An ongoing effort to save a severely injured sea turtle at Gulf World Marine Institute, took a turn for the worse.
The Kemp's Ridley Sea Turtle was brought to Gulf World on July 3rd after a fisherman found him in Port St. Joe.
"When he got here, he had some bleeding from that flipper. But he also had a line sticking out of his mouth. We opened up his mouth, and there was the hook...in his tongue," says Resident Veterinarian Lydia Staggs.
Fishing line amputated the flipper, causing a major loss of blood. A follow up x-ray revealed another hook, line and lead sinker inside the turtle's GI track, something Dr. Staggs determined called for surgery.
"Surgery on any reptile is very serious especially on a turtle just because of the anesthesia and what their body has to go through so removing hooks inside an animal is quite dangerous," says Staggs.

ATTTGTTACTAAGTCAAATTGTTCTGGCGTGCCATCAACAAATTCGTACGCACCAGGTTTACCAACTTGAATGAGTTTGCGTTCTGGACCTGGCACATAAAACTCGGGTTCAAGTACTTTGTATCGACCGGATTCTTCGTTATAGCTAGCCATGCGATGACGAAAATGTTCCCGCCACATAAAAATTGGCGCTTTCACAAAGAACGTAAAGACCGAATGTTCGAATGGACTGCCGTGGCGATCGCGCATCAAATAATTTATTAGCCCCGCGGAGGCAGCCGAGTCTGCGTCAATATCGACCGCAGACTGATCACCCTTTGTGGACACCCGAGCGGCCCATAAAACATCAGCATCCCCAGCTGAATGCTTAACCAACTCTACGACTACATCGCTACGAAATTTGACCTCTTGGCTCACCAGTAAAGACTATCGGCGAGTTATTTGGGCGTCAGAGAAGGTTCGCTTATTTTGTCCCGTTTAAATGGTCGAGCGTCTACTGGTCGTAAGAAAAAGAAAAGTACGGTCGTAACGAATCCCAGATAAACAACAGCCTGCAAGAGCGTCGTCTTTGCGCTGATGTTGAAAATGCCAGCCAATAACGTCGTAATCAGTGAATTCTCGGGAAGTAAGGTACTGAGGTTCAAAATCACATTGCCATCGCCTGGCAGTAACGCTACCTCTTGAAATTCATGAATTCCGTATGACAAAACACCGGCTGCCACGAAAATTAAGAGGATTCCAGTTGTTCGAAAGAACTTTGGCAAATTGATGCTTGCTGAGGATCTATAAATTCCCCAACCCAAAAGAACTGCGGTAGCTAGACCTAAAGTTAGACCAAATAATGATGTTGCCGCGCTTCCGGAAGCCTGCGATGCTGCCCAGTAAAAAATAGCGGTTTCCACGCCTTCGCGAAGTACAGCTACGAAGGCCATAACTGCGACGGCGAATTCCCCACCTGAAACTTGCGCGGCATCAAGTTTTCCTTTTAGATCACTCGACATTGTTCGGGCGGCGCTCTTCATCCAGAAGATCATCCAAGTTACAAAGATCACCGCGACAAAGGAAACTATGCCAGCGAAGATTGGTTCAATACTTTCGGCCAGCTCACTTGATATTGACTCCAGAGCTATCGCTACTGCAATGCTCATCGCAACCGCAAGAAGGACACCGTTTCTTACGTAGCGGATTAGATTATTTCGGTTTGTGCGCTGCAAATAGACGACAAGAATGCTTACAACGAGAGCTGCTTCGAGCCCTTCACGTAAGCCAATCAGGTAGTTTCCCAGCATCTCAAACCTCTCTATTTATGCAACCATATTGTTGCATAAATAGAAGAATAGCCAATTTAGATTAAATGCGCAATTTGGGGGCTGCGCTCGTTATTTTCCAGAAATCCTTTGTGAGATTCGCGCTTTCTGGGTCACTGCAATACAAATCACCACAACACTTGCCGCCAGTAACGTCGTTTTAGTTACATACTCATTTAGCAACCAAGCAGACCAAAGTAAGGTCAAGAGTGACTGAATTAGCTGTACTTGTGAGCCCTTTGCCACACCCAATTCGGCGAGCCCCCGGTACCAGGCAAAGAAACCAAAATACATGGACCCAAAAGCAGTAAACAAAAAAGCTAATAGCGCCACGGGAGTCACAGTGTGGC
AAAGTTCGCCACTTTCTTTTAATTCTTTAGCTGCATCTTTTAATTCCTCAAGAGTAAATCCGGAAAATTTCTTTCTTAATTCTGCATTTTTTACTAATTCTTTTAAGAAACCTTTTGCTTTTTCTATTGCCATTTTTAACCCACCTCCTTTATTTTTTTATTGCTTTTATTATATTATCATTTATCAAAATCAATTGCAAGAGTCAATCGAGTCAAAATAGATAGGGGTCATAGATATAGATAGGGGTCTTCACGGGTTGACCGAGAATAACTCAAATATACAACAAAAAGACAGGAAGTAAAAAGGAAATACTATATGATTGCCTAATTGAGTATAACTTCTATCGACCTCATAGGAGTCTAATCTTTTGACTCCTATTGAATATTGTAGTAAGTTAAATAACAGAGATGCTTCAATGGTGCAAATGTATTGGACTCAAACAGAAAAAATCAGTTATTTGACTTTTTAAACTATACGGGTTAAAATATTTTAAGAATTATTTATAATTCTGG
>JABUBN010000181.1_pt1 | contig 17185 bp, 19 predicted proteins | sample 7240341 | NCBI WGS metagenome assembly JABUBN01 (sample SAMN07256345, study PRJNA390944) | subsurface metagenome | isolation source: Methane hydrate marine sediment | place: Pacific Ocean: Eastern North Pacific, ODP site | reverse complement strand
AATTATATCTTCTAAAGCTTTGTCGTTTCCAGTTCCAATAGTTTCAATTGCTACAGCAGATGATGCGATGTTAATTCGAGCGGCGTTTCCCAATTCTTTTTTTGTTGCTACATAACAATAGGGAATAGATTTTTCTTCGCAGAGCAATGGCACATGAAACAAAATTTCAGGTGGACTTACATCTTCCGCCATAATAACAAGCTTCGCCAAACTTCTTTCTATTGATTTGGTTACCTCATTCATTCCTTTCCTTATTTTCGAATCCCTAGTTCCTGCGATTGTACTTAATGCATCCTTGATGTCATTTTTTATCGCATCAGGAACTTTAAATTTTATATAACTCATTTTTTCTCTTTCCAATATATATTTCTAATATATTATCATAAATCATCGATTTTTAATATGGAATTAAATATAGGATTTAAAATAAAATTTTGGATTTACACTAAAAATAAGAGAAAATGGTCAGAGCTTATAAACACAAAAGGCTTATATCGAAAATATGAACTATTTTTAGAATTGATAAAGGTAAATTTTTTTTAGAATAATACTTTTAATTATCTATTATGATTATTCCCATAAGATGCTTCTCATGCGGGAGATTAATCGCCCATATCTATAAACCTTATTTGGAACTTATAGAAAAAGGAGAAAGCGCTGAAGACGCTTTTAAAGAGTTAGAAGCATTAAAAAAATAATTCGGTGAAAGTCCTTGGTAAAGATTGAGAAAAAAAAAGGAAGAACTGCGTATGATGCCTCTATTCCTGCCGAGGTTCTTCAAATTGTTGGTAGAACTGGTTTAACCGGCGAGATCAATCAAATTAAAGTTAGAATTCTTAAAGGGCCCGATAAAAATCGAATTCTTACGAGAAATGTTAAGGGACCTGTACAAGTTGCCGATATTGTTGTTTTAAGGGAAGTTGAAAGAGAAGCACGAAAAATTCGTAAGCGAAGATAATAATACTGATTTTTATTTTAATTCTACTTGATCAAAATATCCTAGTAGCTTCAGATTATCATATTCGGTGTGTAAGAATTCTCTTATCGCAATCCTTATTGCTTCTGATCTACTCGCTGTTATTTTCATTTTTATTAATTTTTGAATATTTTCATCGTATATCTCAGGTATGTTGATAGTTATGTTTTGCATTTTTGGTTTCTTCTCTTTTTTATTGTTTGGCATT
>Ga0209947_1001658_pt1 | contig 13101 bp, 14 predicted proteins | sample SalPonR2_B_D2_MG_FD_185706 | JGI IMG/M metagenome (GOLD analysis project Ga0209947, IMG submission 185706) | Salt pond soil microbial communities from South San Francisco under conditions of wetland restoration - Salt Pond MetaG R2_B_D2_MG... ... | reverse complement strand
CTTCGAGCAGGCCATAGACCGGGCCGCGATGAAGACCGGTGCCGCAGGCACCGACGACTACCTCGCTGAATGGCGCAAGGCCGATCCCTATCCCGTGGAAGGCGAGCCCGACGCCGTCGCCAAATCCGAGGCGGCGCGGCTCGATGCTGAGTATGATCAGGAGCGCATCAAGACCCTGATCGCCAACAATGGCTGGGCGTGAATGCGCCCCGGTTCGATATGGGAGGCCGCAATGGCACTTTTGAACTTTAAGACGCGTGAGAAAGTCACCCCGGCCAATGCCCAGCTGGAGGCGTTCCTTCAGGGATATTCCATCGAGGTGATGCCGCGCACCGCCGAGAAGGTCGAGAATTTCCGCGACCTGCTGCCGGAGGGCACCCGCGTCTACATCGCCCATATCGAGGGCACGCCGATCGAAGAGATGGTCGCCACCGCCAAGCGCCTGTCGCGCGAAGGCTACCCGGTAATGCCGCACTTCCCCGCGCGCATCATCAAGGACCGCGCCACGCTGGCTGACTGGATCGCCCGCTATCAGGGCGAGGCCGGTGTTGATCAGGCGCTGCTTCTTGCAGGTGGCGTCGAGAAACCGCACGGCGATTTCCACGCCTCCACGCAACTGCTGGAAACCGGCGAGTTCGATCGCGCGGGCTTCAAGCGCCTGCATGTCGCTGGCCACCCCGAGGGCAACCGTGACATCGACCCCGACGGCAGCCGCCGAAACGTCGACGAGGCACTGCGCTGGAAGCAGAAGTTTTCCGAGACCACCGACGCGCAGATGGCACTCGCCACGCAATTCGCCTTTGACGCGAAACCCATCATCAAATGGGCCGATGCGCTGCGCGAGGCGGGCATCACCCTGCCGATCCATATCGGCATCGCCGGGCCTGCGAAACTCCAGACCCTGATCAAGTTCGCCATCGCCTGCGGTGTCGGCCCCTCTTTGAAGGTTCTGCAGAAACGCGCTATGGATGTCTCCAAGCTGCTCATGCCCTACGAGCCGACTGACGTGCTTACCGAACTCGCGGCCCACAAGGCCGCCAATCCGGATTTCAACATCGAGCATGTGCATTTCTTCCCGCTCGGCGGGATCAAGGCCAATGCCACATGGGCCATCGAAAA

Gulf World officials say injuries like this are not that uncommon.
"We've had fishing hooks in their flippers. We've had them swallow hooks and lures. We've also had the PVC tape that little container, we've found that around turtles necks," says Secret Holmes-Douglas, with Gulf World Marine Institute.
With more consideration, these threats can be prevented.
"There are stations, you can dispose your fishing gear in that with your hooks. Just don't put that in the water because animals mistake that for food and it's easily ingested and causes complications," says Douglas.
Complications, that unfortunately led to this sea turtle's death Tuesday night. Doctors say even with out the surgery, the injuries would have most likely been fatal.